With regards to Hursh’s pitch offerings, he relies heavily on a heavy sinking fastball with good velocity, complementing the pitch with a pair of inconsistent secondary offerings in the form of a slurvy breaking ball and a changeup. His sinker, which consistently sits in the 92-94 mph range (I saw him touch 96 with the pitch early in the Chattanooga outing), is his bread and butter pitch and his ticket to the majors. In total, combined between the two starts which I saw Hursh make, he threw approximately 80-85% sinkers. His M.O. with the pitch is not to overwhelm hitters with extreme velocity and generate swings and misses, but rather to generate ground balls and weak contact as a result of the pitch’s arm-side run and sink. To be successful with this pitch, Hursh must consistently work down in the strike zone and not allow the pitch to edge too far up in hitters’ wheelhouses. This goes hand-in-hand with getting good downhill plane and generating the requisite movement on the pitch. If the fastball flattens out, as I’ve seen it do in spurts in the two outings that I saw, Hursh will struggle to get batters out. Overall, however, this pitch should play as a plus offering in the Majors. When it’s working, Hursh generates loads of ground balls and should be able to use its hard, boring action to create plenty of fielding opportunities for the infielders behind him.

Part of the reason that this is the case is due to his inconsistent and largely ineffective secondary offerings. His first secondary offering is a breaking ball that I’ve heard described as a curveball, a slider, and a slurve (a scout to whom I spoke actually informed me that Hursh refers to his breaking ball as a slurve, so take that for what it’s worth). I’d probably call the pitch a curveball, because true "slurves" don’t really exist in my eyes, but the movement on the pitch is somewhere between a sweeping slider and a more vertically-inclined curveball. In the outings that I’ve seen, the movement of the pitch has varied, with the more curveball-y pitches having 11-5 break and the more slider-esque pitches looking like a 10-6 pitch. The velocity of the pitch also tends to vary, with the range of the breaking ball’s velocity sitting anywhere from 74-78 mph. When Hursh gets on top of the pitch, it has better shape and looks more like a true curveball, but he struggles with consistently doing this. Again, I believe this largely can be traced to the unconventional arm slot from which Hursh works. I’m not particularly optimistic about this pitch playing as more than a show-me offering in the big leagues, as it’s an inconsistent offering that Hursh seems to have difficulty locating with effectiveness. It’s not difficult to pick up the pitch out of Hursh’s hand, as it tends to be loopy and not exactly sharp. This pitch will need refinement if it is to be a consistently viable offering in the Majors.

Hursh’s third and last pitch is a changeup that he used fairly sparingly in the outings which I saw. He barely threw the pitch during his outing in Chattanooga, but he did throw several in his Tennessee outing. The changeup provides a velocity difference of about 10-12 mph slower than his fastball, clocking in at 80-82 mph. Much like the breaking ball, Hursh’s feel for the pitch fluctuates. Unlike the breaking ball, however, I have seen him generate swings and misses with the pitch, getting hitters off balance and out in front of the offering. Hursh threw one beauty of a changeup down and away to Smokies outfielder Rubi Silva that left a particular impression on me, generating a whiff. However, once again, the pitch was inconsistent, as he had no feel for the change earlier in the same start, leaving it flat and totally missing the strike zone. Changeups are finicky pitches, and it’s often difficult for even the most experienced of starters to be consistent with the pitch. It’s rare to come across a pitcher with less than a year of professional experience, even out of college, whose changeup is consistently good, and while Hursh’s changeup does show flashes of potential, it is too often left up or thrown errantly. I do believe that the changeup is the stronger of Hursh’s two non-fastball offerings, and despite its inconsistency, can be an average big league pitch, or perhaps even a tick better. He’ll desperately need to be able to utilize this pitch to keep hitters off balance and generate some swings and misses, because I don’t think the curveball is going to be a viable option in most scenarios for him, frankly.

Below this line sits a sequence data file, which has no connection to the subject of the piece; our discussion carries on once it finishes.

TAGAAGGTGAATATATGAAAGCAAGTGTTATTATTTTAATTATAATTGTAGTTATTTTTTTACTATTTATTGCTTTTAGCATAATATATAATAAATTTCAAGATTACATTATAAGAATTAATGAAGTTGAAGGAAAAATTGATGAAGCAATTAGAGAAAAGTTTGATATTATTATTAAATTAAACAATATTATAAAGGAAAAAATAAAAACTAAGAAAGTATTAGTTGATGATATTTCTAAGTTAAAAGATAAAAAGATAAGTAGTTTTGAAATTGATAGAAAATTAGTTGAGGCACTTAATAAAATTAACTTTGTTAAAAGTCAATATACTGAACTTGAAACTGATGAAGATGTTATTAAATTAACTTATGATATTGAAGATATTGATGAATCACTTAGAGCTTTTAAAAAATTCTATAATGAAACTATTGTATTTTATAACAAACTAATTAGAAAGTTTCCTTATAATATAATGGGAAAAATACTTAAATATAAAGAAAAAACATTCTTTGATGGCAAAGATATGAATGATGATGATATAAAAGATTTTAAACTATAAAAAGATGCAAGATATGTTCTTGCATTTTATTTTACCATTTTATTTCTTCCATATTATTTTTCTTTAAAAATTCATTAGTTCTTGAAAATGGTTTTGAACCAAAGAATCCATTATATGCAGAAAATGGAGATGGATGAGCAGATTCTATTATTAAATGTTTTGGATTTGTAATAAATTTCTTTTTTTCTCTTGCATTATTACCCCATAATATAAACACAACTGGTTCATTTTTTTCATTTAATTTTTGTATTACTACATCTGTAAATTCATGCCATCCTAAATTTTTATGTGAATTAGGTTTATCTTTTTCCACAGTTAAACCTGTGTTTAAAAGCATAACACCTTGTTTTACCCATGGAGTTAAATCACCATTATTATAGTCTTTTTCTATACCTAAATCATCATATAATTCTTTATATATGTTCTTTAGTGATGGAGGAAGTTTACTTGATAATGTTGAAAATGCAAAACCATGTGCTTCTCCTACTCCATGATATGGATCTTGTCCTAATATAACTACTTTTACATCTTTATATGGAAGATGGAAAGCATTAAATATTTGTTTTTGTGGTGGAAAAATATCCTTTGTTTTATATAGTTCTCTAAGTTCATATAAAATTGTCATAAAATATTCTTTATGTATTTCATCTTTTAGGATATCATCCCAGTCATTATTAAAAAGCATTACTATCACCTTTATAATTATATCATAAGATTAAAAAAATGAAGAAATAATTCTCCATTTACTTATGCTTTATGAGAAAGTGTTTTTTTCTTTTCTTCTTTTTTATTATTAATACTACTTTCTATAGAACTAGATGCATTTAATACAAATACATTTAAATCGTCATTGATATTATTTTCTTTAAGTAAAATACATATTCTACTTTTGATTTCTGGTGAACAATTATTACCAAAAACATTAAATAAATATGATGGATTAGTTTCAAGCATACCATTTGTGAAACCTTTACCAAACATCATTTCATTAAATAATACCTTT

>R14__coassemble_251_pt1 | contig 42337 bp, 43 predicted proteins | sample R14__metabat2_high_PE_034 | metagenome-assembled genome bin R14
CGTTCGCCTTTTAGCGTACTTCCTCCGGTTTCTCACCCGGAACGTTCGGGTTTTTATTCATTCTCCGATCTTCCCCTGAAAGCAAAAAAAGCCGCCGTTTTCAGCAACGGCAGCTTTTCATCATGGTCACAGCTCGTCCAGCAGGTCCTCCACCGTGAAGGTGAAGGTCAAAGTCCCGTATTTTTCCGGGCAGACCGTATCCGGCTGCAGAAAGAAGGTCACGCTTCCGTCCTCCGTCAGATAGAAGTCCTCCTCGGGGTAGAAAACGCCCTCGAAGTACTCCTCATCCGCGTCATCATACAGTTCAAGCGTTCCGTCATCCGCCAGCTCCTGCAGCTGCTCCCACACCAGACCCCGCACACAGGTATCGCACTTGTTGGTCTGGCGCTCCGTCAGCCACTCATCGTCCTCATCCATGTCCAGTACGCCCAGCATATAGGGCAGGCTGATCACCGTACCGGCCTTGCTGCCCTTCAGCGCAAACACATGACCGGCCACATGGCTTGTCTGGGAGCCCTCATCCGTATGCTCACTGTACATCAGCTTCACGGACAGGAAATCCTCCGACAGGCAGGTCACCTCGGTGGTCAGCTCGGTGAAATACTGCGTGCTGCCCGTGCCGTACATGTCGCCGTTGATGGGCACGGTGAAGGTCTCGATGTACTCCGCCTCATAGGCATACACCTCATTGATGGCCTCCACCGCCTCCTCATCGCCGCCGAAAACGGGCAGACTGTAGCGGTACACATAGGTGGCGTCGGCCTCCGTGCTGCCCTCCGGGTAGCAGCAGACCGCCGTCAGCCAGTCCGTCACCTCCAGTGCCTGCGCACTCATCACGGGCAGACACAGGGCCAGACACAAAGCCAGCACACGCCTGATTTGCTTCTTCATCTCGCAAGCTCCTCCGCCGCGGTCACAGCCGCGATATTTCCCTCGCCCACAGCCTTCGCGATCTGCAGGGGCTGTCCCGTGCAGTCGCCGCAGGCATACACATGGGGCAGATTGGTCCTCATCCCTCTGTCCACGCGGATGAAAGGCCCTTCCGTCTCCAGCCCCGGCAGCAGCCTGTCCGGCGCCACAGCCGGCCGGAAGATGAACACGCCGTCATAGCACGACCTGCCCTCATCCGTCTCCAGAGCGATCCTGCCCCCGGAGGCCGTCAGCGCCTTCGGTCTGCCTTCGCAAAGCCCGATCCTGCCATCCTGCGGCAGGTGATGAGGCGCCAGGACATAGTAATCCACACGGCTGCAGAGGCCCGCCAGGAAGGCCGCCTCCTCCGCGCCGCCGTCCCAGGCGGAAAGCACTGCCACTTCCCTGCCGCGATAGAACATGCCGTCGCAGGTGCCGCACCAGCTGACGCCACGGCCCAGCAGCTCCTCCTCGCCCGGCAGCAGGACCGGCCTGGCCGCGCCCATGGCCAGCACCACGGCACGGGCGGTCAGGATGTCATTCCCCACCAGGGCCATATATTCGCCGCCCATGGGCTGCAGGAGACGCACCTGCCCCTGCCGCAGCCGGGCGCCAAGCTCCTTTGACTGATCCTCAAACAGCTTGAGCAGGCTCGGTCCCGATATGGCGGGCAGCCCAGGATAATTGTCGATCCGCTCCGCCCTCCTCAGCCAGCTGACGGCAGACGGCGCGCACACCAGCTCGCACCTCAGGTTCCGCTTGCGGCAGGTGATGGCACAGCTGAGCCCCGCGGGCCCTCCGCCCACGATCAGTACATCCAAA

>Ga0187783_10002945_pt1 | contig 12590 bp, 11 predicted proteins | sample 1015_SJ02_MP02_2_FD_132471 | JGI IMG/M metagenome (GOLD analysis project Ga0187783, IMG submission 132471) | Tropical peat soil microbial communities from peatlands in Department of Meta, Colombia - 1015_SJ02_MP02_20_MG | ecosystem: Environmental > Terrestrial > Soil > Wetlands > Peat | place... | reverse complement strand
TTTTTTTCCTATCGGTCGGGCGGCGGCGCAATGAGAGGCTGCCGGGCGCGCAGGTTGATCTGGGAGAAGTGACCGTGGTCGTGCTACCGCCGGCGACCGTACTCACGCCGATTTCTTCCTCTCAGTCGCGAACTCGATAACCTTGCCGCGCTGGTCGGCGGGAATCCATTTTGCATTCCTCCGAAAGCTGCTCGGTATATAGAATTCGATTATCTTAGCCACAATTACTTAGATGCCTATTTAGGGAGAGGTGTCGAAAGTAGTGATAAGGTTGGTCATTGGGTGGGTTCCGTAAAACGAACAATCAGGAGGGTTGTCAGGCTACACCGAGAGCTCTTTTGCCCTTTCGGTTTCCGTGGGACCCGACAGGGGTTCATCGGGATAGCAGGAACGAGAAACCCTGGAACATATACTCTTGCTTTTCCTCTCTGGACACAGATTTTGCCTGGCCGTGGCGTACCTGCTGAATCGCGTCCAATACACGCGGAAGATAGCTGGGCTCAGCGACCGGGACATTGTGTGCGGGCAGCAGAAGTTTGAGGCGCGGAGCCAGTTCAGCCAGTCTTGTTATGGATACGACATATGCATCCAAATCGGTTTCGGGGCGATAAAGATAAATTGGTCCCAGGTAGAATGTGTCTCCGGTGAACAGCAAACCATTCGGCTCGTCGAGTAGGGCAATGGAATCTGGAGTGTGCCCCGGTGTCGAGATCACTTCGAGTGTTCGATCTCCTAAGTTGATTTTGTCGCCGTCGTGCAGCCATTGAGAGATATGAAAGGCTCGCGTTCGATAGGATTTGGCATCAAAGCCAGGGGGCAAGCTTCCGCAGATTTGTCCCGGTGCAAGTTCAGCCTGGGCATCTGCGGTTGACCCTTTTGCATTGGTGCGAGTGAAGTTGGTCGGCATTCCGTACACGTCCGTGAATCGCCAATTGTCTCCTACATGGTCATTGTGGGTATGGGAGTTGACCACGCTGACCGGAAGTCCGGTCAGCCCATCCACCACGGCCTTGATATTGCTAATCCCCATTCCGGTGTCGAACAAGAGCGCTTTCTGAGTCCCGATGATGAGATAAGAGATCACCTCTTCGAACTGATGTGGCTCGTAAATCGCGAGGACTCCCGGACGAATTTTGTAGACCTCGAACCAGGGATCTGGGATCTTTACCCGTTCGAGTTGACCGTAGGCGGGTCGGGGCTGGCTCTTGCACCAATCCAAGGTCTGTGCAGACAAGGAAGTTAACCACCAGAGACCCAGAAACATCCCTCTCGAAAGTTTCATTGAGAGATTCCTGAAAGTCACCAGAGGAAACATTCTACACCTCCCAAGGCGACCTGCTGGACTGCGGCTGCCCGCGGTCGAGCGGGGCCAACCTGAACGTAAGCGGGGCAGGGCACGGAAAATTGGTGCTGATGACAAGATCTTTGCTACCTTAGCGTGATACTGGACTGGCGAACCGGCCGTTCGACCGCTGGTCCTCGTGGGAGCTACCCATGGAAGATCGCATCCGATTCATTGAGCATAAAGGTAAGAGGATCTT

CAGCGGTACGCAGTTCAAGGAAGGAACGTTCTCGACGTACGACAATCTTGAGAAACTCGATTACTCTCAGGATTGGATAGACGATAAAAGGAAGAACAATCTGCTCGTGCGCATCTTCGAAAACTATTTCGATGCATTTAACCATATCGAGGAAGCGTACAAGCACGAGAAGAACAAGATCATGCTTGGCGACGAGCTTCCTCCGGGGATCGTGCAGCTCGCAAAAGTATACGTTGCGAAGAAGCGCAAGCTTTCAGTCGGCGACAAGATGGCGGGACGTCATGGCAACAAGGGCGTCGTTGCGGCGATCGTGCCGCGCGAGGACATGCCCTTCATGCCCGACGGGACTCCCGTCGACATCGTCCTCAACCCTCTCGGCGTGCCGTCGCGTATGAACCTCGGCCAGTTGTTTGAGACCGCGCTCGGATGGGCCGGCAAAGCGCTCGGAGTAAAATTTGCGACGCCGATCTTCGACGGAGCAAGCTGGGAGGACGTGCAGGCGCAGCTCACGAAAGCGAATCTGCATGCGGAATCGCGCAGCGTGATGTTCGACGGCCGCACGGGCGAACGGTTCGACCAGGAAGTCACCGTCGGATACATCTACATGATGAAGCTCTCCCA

When it comes to Hursh’s future Major League role, I could see him occupying a spot in the back end of a rotation with some improvements in the consistency of his off-speed pitches. While his fastball will play in the Majors, starters cannot survive with only one consistently workable offering, and he’ll have to be able to keep hitters honest with the slow stuff as a starter in order to succeed. As well as the Braves have done as an organization in developing pitching, I’d feel a lot better about the prospects of this happening were Hursh a more inexperienced pitcher with more readily apparent potential. It isn’t completely out of the realm of possibility, however, which is why I’m not totally ready to write him off as a future reliever just yet.

Having said that, I think Hursh’s most realistic future role in the big leagues is as a ground-ball generating reliever, where inconsistent off-speed stuff can be more effectively hidden. Hursh could carve out a role as a medium to high-leverage reliever who would give right-handed hitters especially fits. I think the bullpen role is more likely for Hursh, as his manager will better be able to play the match-ups game with him, slotting him in mostly against right-handed hitters and in ground ball situations. The Braves took a gamble on Hursh in the hopes that he’d be able to develop into a MLB starter, and you don’t want picks in the top-35 range ending up in the bullpen, optimally. However, at this point in time, the most realistic scenario that I see for Hursh is occupying a spot in a Major League bullpen in the not-so-distant future. He could be ready to contribute at some point next season, as there isn’t much development left and he’s close to a finished product.

Grades (present/future)
Fastball: 60/65
Curveball: 40/45
Changeup: 50/50

OFP: 4th/5th starter (55)

Realistic Role: Middle/back-end reliever